Supplementary Information files for "Characterisation of particle-surface interactions via anharmonic acoustic transduction"
datasetposted on 2018-11-22, 16:02 authored by Carlos Da-Silva-Granja, Niklas Sandström, Igor Efimov, Victor P. Ostanin, Wouter van der Wijngaart, David Klenerman, Sourav GhoshSourav Ghosh
These are the SI files for the article "Characterisation of particle-surface interactions via anharmonic acoustic transduction".
Most transduction methods for measuring particle-surface interactions are unable to differentiate the strength of interaction and largely reliant on extensive washing to reduce the ubiquitous non-specific background. Label-based methods, in particular, are limited in wide applicability due to their inherent operational complexity. On the other hand, label-free force-spectroscopic methods that can differentiate particle-surface interaction strength are skill-demanding and time-consuming. Here, we present a label-free anharmonic (nonlinear) acoustic transduction method employing the quartz crystal resonator that reads out ligand-receptor binding based on the interaction strength. We show that while stronger specific interactions are transduced more strongly, and in linear proportionality to the ligand concentration on microparticles, non-specific interactions are significantly attenuated. This allows ligand quantification with high specificity and sensitivity in realtime under flow without separate washing steps. Constructing an analytical model of a quartz resonator, we can relate the number and type (specific vs. non-specific) of ligand-receptor interactions with the change in characteristic nonlinearity coefficient of the resonator. The entirely-electronic and microfluidic-integrable transduction method could potentially allow a simple, fast and reliable way for characterising particle-surface interactions with economy of scale.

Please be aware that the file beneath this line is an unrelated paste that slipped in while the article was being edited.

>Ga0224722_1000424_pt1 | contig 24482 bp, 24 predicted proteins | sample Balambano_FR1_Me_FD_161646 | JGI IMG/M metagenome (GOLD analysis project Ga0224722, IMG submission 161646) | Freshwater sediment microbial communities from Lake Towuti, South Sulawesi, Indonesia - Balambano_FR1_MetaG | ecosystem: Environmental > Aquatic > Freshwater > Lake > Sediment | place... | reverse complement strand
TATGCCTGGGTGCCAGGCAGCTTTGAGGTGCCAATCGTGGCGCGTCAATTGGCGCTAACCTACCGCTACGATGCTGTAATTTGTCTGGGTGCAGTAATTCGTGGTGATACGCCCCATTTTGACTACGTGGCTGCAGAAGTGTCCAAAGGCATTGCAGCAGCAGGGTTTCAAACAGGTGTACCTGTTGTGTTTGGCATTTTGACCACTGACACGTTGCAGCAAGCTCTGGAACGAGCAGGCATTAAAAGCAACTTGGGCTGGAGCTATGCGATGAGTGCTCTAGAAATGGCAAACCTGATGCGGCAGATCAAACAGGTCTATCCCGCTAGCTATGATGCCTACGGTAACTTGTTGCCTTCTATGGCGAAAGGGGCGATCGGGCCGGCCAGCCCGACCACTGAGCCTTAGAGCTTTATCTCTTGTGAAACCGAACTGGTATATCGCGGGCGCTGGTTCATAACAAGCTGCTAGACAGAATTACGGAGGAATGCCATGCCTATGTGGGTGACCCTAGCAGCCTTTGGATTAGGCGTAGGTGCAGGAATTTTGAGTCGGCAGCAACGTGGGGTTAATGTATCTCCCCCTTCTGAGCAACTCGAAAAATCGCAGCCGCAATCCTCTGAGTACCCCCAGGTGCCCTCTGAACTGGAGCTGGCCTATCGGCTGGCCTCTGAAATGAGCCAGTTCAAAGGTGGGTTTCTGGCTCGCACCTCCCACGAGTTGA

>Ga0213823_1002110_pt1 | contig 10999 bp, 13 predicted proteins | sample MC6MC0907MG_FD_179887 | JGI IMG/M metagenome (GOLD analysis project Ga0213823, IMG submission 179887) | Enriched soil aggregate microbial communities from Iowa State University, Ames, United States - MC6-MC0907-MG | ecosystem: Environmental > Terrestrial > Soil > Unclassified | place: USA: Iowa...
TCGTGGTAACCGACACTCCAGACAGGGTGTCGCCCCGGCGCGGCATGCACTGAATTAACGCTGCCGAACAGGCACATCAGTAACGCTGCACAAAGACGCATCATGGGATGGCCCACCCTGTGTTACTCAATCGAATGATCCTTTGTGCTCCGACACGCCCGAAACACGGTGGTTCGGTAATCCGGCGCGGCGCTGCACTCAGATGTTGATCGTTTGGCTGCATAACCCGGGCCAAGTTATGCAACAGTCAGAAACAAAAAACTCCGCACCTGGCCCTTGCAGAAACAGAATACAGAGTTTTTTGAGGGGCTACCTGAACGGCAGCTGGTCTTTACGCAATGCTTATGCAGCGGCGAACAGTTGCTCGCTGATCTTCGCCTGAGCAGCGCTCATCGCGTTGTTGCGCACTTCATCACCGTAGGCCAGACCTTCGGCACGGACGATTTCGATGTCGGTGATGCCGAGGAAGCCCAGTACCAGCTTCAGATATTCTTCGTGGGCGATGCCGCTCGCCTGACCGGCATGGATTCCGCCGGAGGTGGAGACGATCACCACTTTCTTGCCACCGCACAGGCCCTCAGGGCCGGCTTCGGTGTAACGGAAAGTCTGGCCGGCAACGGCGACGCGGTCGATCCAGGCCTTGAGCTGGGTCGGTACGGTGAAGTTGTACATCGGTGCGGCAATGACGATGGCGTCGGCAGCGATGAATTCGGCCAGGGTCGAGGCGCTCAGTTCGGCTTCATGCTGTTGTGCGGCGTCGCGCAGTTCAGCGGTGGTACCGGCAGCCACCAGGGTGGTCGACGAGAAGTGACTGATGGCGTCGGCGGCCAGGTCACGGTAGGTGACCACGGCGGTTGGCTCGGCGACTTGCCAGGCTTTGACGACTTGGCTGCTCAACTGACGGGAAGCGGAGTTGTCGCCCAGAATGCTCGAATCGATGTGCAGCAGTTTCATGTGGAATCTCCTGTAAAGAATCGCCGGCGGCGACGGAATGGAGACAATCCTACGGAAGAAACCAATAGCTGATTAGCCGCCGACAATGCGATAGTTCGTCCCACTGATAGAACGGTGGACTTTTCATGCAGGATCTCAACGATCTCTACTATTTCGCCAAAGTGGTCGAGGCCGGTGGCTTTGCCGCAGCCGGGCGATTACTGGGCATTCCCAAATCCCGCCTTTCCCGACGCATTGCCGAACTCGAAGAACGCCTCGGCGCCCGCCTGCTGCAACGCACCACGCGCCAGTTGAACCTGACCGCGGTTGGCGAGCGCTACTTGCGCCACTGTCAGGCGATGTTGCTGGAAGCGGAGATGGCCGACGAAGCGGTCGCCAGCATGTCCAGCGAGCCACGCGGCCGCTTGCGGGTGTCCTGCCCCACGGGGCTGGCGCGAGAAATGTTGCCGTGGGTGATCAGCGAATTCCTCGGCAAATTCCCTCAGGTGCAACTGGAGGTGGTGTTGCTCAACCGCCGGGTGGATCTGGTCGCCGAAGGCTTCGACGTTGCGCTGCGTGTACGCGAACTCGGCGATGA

EU projects: RAPP-ID (FP7-JTI 115153); Norosensor (FP7-NMP 604244)
Tackling Antimicrobial Resistance: An Interdisciplinary Approach
Engineering and Physical Sciences Research CouncilFind out more...